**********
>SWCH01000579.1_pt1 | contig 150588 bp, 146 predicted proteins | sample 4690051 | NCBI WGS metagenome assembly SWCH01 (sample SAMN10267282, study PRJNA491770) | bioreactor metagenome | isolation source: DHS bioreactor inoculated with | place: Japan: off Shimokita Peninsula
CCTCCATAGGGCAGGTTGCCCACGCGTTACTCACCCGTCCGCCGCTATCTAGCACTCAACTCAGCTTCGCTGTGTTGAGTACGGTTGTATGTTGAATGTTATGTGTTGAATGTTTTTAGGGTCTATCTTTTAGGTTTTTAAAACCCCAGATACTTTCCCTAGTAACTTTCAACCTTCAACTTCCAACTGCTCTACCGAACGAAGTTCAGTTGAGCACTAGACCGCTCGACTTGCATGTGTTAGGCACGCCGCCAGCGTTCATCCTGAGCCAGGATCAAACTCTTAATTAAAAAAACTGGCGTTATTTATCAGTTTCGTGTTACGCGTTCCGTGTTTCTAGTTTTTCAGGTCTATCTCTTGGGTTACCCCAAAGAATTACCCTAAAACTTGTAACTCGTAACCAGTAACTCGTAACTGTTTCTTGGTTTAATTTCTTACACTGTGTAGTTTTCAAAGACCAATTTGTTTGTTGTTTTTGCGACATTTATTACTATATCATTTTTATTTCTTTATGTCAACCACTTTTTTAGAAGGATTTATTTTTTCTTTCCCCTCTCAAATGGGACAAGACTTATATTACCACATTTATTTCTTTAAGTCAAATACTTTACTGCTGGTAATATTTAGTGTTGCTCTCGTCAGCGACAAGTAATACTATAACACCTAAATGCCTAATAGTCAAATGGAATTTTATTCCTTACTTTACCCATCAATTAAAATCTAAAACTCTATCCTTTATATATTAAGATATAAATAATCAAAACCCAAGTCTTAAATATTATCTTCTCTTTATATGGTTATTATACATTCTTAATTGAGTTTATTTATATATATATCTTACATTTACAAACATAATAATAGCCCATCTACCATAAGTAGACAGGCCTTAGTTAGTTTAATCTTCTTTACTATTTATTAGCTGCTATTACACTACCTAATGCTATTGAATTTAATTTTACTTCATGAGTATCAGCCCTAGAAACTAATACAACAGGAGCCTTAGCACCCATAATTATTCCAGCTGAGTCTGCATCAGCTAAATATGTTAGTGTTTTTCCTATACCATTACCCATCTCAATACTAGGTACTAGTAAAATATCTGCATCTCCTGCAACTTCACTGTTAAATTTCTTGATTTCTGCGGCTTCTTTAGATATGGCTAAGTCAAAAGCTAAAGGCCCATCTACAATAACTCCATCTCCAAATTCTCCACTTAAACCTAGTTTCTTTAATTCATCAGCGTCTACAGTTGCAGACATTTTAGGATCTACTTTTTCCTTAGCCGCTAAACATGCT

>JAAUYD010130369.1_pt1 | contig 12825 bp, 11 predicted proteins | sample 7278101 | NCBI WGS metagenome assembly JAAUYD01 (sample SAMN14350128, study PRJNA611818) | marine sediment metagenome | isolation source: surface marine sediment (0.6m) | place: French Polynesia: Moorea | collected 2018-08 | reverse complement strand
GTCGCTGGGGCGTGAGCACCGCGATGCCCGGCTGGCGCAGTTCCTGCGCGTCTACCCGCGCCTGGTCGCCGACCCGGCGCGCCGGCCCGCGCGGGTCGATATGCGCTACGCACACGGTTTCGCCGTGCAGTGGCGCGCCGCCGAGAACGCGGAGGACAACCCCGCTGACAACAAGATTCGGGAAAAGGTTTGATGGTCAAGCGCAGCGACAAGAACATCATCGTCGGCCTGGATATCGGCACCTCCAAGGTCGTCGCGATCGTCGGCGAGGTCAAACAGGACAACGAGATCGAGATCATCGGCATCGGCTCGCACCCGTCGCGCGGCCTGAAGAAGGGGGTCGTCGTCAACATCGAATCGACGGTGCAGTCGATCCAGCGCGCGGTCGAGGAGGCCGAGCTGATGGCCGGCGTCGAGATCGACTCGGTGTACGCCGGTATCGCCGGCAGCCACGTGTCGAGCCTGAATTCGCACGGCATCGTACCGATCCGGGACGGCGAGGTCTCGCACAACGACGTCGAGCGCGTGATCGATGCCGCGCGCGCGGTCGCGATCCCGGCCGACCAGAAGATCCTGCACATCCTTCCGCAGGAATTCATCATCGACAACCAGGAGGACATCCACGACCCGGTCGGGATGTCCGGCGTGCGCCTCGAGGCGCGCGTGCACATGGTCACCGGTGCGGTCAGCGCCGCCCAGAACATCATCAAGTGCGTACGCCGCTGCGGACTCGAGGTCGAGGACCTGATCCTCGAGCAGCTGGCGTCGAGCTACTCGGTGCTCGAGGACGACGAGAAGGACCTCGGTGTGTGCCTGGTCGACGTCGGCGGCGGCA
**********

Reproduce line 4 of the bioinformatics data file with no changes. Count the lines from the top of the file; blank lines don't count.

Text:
GTCGCTGGGGCGTGAGCACCGCGATGCCCGGCTGGCGCAGTTCCTGCGCGTCTACCCGCGCCTGGTCGCCGACCCGGCGCGCCGGCCCGCGCGGGTCGATATGCGCTACGCACACGGTTTCGCCGTGCAGTGGCGCGCCGCCGAGAACGCGGAGGACAACCCCGCTGACAACAAGATTCGGGAAAAGGTTTGATGGTCAAGCGCAGCGACAAGAACATCATCGTCGGCCTGGATATCGGCACCTCCAAGGTCGTCGCGATCGTCGGCGAGGTCAAACAGGACAACGAGATCGAGATCATCGGCATCGGCTCGCACCCGTCGCGCGGCCTGAAGAAGGGGGTCGTCGTCAACATCGAATCGACGGTGCAGTCGATCCAGCGCGCGGTCGAGGAGGCCGAGCTGATGGCCGGCGTCGAGATCGACTCGGTGTACGCCGGTATCGCCGGCAGCCACGTGTCGAGCCTGAATTCGCACGGCATCGTACCGATCCGGGACGGCGAGGTCTCGCACAACGACGTCGAGCGCGTGATCGATGCCGCGCGCGCGGTCGCGATCCCGGCCGACCAGAAGATCCTGCACATCCTTCCGCAGGAATTCATCATCGACAACCAGGAGGACATCCACGACCCGGTCGGGATGTCCGGCGTGCGCCTCGAGGCGCGCGTGCACATGGTCACCGGTGCGGTCAGCGCCGCCCAGAACATCATCAAGTGCGTACGCCGCTGCGGACTCGAGGTCGAGGACCTGATCCTCGAGCAGCTGGCGTCGAGCTACTCGGTGCTCGAGGACGACGAGAAGGACCTCGGTGTGTGCCTGGTCGACGTCGGCGGCGGCA